A: Certain types of insulin: NPH, Lente, and Ultralente insulin, look cloudy in the vial. They look cloudy because particles of insulin are not fully dissolved. When the insulin bottle or pen sits still for a few minutes, the particles of insulin settle out, and fall to the bottom of the container. Before you draw the insulin, you need to gently mix it up so the whole bottle has the same concentration of insulin all the way through. If you carry prefilled syringes, and they have any of the above "suspension" insulins in them, you'll need to gently agitate them, too, for the same reason. Otherwise, you would get different concentrations of insulin when you draw the clear part than when you draw the part that contains the settled particles.

Rolling the insulin between your hands is a good way to mix insulin in a vial without making a lot of little bubbles in the insulin itself. If you shake the insulin and mix in a lot of bubbles, they will not hurt you. But you might end up with little bubbles of air in your syringe, and that would mean you would not get your full dose of insulin.

Q: When I started using an insulin pen with an NPH mixture, I was taught to mix the insulin by rolling the pen ten times, and then pointing the pen up and down ten times. Is this really necessary? Why?

A: Research has shown that insulin in pens is a little harder to mix than insulin in vials. There are no air pockets to help the mixing process. When people roll the pens in their hands, the insulin can still have layers that are not completely mixed. But there is a tiny glass ball that rolls back and forth when the pen is pointed up and down. By doing this ten times, you may be sure all the layers of insulin are thoroughly mixed.

Q: When I was taught how to draw insulin I was told to inject air into the vial before I drew insulin out. Why?

A: The rubber stopper on the top of the vial does not let air through. When you're taking insulin out of the bottle, you need to put air into the vial to replace the insulin. If you don't do this, each time you draw out some insulin, you are building up a little bit of vacuum in the vial. After a while, it actually gets hard to pull the insulin out. And if you let go of the plunger, the vacuum in the bottle pulls the plunger back in.

Q: Why don't I have to inject air into my insulin pen before I use it?

A: Pens work in an entirely different way than syringes. The insulin never gets drawn from one container into another. Instead, there is a little plunger inside the insulin chamber in your pen. When you set the dose on your pen, you are setting how far forward this plunger will move. When you deliver the dose of insulin and the plunger moves forward, the space that holds insulin gets smaller. There is no need for air to fill up any of the extra space.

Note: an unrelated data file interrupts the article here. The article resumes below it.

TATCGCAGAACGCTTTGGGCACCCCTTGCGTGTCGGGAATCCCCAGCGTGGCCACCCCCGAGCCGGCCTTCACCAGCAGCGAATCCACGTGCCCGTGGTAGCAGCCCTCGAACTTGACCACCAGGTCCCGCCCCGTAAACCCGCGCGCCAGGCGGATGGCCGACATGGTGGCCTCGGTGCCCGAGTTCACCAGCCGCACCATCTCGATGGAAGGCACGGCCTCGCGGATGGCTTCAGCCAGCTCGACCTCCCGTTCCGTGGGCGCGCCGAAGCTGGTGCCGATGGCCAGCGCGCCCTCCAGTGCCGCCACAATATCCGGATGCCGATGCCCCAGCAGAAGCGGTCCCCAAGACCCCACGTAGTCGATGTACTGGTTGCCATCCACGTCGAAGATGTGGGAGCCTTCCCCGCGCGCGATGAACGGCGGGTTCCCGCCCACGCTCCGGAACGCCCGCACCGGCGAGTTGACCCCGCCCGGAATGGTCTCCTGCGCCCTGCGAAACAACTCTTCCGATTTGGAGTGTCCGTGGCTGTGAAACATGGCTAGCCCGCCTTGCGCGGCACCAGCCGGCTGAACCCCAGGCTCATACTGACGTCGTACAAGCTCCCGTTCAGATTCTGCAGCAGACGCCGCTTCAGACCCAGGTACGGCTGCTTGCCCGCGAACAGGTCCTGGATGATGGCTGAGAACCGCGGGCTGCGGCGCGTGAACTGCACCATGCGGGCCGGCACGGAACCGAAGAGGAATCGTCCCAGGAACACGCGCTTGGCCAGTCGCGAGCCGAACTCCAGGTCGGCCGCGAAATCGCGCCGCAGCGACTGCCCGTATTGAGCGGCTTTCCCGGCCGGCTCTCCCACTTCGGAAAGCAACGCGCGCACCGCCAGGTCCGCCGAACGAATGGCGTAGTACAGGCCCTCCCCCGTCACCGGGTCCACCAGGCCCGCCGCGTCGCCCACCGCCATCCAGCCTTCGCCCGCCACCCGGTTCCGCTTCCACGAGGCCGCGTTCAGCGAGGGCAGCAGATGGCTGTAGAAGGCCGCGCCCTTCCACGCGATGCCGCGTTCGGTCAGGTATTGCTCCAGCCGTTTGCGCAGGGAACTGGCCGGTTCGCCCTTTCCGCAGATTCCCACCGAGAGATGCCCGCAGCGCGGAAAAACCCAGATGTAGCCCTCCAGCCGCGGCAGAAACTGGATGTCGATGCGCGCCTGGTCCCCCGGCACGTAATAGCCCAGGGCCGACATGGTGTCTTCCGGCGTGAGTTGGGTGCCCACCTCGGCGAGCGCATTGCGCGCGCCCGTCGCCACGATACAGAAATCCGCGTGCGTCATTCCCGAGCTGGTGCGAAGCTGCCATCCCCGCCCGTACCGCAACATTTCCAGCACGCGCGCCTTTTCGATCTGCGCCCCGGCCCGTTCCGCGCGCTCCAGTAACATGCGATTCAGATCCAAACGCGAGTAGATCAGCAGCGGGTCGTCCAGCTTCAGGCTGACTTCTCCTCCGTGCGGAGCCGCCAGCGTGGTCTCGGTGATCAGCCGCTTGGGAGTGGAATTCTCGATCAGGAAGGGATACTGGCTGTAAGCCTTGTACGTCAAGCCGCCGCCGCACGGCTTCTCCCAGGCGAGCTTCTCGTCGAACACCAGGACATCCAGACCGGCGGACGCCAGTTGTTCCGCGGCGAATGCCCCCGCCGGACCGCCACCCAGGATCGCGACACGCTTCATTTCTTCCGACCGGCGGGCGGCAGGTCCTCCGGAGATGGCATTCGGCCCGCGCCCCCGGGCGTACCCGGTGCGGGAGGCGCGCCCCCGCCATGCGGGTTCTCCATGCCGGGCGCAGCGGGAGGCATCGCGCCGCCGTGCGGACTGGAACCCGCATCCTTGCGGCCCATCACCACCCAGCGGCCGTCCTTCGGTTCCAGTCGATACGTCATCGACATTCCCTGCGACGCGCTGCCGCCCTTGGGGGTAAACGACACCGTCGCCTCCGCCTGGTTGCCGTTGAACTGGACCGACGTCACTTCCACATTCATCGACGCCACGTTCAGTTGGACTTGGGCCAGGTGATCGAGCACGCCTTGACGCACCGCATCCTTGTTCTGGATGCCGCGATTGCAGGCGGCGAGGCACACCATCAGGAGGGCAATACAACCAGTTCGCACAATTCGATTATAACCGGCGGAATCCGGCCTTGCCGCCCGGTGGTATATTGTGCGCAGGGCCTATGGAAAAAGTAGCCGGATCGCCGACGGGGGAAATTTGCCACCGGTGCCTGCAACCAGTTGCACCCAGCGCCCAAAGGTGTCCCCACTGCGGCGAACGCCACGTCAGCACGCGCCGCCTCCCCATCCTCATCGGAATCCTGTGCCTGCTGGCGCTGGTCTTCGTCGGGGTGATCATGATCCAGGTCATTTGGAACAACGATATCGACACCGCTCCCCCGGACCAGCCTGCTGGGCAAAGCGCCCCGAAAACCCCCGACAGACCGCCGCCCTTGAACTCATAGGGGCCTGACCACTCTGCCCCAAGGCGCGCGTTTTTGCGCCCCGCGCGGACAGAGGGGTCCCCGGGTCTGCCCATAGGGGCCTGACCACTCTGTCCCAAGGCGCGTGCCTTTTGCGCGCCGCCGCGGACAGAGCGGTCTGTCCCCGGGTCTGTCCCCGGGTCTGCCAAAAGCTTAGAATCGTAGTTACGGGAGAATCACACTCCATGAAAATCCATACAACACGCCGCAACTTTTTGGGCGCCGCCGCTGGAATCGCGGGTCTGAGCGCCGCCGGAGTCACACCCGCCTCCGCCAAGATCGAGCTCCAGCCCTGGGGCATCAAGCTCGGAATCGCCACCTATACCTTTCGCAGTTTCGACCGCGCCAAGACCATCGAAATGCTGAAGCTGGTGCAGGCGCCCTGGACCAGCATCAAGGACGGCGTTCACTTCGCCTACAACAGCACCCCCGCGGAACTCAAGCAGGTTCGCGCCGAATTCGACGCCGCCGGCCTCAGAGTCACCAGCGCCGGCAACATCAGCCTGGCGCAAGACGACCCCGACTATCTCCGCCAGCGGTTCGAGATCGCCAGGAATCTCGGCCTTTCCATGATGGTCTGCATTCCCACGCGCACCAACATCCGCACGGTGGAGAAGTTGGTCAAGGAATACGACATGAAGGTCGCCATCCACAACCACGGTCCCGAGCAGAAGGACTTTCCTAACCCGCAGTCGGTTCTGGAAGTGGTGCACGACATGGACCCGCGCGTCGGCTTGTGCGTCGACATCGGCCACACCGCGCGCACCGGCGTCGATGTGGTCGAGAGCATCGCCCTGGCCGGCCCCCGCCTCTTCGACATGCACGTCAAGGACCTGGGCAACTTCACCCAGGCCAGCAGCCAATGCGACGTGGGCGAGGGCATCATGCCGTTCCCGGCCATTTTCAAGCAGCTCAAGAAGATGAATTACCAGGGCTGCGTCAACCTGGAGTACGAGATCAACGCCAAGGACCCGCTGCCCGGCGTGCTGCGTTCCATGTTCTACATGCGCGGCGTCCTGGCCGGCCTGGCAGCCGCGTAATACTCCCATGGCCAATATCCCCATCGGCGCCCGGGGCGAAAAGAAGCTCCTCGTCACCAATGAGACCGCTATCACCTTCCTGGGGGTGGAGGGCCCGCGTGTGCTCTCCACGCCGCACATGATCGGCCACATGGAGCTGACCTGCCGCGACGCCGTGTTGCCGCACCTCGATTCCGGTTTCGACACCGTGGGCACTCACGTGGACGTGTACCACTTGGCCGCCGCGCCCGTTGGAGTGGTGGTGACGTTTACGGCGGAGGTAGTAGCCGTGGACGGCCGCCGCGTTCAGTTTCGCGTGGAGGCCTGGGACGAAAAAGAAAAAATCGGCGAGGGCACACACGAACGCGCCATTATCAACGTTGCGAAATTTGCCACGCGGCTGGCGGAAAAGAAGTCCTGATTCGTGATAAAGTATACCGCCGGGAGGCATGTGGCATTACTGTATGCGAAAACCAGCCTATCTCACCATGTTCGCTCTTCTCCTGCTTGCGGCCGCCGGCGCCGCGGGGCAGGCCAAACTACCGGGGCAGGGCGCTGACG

Q: I used to mix NPH and Regular insulin. Now I am taking Lantus for basal insulin, and a rapid insulin with meals. I have been told I should not mix them in one syringe. Why?

A: The action time of Lantus insulin changes when it is mixed with any other insulin. You end up with some mixture of long-acting and short-acting insulin, but the mixture is unpredictable. So the manufacturer of Lantus recommends it should not be mixed with any other type of insulin in the same syringe.

One easy way of making sure you don't mix Lantus with any other insulin is to take the Lantus with a vial and syringe (no Lantus pen cartridge is yet available), and take the other insulin with a pen.

Q: I have been told not to mix Lantus with another insulin, but I have been also told I can give my Lantus injection at the same time as one of my rapid insulin injections. Won't they mix themselves in my body?

A: As long as the Lantus and other insulin are not mixed together in a syringe, or given in exactly the same spot on your body, they will not change each other's time of action. What this means is if you give these injections at the same time, you should give them in different syringes, and in different spots on your body.

Injecting Insulin

Q: I started using insulin recently, and was told to be careful to not inject into the same spot over and over again. Why?

A: If you use the same spot repeatedly, your body reacts by creating changes in the fatty tissue just under the skin. It can either cause the fat tissue to deteriorate, and create a pit under the skin; this is called lypodystrophy, or it can grow a little extra fat tissue there, and create a lump just under the skin; this is called lypohypertrophy. Either one of these will change the absorption time of insulin. Also, many people don't like the way these lumps and pitting just under the skin look.

Q: When I started taking insulin years ago, I was told to rotate the sites for injection between my stomach, my thighs, my buttocks, and my arms. Recently, a diabetes educator told me to inject into my abdomen only. Why have the recommendations changed?

A: There are two reasons the recommendations have changed. First, we now know a lot more about insulin absorption. We now know the absorption of insulin is fastest and most predictable, when injected into the abdomen. So, for example, insulin injected into the buttocks might be absorbed slower than you expect. On the other hand, insulin injected into the arms and thighs is injected near some large muscles. When you use those muscles, the blood flow increases there. If this happens while the insulin is being absorbed, it speeds up the absorption rate. You might then have an unpleasant surprise -- low blood sugar!

Secondly, modern insulin is more pure than older insulin. This means there are fewer problems from injecting in the same area repeatedly.